Ireland topped the eurozone's economic growth table in the final quarter of last year, although the single-currency bloc grew just 0.1pc and the figures here are inflated by huge flows from multinationals.
Data from Eurostat, released yesterday, showed the economy here grew by 1.8pc, the fastest pace, ahead of Malta's 1.7pc.
Irish data released last Friday showed a surge in inflows of intellectual property assets due to the impending closure of the 'double Irish' tax break, and the numbers are so large that they have a big impact on EU data.
Gross fixed capital formation in the euro area surged by 4.2pc in the quarter as a result of the flows into the State, mirroring a similar surge in the second quarter of last year when a company based in Singapore consolidated its tax operations here and shifted IP assets here.
Irish affiliates of US firms account for about 6pc of all US foreign affiliate sales, 5pc of all affiliates' value added and research and development, according to new research partly authored by Ronald Davies of University College Dublin and James Markusen of the University of Colorado.
"Irish affiliates' share of all affiliates' profits worldwide is 11pc, double Ireland's share of sales and value added, suggesting profit-shifting to this low-tax jurisdiction," said the study, which was published by the National Bureau of Economic Research, one of the top global economic research bodies.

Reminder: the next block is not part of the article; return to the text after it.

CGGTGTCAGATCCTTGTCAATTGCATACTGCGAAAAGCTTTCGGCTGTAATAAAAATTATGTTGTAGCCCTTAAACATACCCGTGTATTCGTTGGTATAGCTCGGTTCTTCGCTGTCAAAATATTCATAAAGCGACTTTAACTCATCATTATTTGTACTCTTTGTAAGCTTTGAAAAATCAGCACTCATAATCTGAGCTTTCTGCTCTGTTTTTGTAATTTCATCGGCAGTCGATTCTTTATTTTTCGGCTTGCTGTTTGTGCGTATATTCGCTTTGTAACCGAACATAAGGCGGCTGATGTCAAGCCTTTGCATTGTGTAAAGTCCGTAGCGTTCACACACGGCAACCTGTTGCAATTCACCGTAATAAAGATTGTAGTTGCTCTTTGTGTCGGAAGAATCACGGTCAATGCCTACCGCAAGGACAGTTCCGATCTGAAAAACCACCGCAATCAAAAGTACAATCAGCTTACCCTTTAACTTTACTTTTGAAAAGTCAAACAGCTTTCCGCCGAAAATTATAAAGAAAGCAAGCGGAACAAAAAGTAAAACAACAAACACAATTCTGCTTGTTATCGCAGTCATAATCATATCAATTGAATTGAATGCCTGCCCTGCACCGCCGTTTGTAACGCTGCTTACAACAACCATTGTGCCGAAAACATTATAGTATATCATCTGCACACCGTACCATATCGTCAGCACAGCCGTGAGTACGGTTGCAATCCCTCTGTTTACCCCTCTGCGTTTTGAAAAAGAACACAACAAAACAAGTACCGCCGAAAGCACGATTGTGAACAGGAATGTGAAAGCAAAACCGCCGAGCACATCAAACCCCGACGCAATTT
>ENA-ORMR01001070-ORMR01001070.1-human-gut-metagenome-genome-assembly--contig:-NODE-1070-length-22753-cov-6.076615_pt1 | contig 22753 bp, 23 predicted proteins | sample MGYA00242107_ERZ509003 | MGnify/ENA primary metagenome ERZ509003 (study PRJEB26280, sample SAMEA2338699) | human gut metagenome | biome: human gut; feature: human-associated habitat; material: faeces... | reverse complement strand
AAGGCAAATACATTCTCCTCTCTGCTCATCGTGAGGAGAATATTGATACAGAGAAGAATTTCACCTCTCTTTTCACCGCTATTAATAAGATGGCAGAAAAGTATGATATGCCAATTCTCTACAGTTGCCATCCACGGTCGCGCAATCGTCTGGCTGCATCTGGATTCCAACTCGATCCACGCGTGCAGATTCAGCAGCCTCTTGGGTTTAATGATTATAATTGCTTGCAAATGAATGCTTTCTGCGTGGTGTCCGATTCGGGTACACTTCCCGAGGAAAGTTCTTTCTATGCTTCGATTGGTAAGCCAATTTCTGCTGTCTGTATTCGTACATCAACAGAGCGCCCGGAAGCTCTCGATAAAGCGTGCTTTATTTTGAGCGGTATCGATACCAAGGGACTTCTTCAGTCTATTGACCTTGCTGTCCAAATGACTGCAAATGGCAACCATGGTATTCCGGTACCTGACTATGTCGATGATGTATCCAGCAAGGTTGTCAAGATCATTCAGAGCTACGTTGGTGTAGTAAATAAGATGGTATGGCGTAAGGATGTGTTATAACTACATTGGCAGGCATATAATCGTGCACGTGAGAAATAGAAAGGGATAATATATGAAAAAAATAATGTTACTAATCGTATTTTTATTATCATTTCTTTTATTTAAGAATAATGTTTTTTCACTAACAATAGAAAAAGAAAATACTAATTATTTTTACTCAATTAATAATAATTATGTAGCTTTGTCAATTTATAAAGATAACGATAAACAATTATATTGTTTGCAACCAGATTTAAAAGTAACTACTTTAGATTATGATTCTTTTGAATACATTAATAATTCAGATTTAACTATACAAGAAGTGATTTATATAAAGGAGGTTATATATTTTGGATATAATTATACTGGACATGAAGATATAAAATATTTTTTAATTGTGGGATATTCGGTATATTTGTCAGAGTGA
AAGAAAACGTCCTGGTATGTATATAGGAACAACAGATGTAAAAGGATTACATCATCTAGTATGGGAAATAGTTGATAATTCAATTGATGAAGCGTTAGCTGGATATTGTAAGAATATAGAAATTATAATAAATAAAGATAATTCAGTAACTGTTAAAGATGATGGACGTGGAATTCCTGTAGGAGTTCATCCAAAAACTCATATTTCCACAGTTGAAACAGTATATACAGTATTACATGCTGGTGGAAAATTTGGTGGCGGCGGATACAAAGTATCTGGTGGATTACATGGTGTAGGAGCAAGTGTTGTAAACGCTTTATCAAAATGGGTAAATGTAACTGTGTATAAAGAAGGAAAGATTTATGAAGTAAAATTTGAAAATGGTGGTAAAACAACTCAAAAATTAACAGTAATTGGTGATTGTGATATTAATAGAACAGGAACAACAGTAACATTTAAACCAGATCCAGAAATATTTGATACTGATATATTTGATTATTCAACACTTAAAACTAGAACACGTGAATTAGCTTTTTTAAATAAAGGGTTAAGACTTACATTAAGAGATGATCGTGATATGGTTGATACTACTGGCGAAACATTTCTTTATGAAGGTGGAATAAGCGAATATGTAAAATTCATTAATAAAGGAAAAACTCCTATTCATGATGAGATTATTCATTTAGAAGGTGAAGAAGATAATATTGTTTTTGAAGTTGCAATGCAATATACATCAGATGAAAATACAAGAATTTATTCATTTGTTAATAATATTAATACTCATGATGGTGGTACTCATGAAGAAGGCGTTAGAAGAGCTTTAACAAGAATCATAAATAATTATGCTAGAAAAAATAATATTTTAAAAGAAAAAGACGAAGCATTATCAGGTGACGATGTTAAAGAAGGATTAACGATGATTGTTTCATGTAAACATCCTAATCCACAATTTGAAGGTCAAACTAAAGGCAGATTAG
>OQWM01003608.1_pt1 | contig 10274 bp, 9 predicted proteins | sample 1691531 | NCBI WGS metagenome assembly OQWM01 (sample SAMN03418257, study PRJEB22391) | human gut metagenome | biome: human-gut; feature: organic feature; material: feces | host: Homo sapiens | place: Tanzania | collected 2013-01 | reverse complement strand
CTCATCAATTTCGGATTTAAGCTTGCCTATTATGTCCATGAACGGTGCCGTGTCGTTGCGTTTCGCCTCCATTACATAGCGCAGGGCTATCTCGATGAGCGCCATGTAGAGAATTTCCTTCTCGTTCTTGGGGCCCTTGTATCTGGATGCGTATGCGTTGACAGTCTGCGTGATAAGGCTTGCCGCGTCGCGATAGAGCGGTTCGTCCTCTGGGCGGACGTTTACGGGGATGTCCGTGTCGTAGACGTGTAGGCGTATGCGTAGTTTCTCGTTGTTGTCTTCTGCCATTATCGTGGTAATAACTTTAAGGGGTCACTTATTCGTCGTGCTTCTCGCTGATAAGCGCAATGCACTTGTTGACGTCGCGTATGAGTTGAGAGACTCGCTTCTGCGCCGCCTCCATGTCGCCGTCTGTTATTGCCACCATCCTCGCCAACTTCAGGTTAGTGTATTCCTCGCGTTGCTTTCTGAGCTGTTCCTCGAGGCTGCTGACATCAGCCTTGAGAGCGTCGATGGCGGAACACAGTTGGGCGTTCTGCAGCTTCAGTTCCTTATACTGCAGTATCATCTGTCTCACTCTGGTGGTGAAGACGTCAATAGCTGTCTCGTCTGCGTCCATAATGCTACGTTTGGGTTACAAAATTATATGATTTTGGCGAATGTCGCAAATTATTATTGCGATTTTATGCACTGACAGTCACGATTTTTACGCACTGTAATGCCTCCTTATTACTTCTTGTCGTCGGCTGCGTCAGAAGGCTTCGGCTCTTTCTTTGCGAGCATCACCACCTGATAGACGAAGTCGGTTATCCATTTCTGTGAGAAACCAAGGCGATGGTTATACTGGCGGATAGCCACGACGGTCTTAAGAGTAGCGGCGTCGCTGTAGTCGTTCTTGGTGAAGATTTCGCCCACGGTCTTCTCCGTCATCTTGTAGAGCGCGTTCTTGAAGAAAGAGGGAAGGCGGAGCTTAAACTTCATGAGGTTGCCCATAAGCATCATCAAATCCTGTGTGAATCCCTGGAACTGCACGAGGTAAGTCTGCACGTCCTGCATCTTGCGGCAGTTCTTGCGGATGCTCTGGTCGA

"However, the truly impressive numbers... are that Irish affiliates receive a full 50pc of all fees and royalties received by US foreign affiliates, and pay 42pc of all fees and royalties paid by US affiliates," it added.
For the full year, Central Statistics Office figures released last week showed gross domestic product grew 5.5pc, compared with a 1.2pc pace in the euro area.
The Eurostat data released yesterday showed that the number of people in work rose by 0.3pc in the euro bloc.
The State ranked second in terms of job creation with 1.3pc in the quarter, behind Malta. The outlook for the eurozone and global economies have now been hit by the outbreak of coronavirus.
Consultancy Capital Economics said yesterday that it now believed the euro economy would experience a deep slump in the second quarter of this year and shrink by 1pc this year. "We are pencilling in only a small contraction in GDP in the first quarter, given that the economy was not affected during January and February, but envisage a slump of 3pc quarter-on-quarter in the second quarter," it said.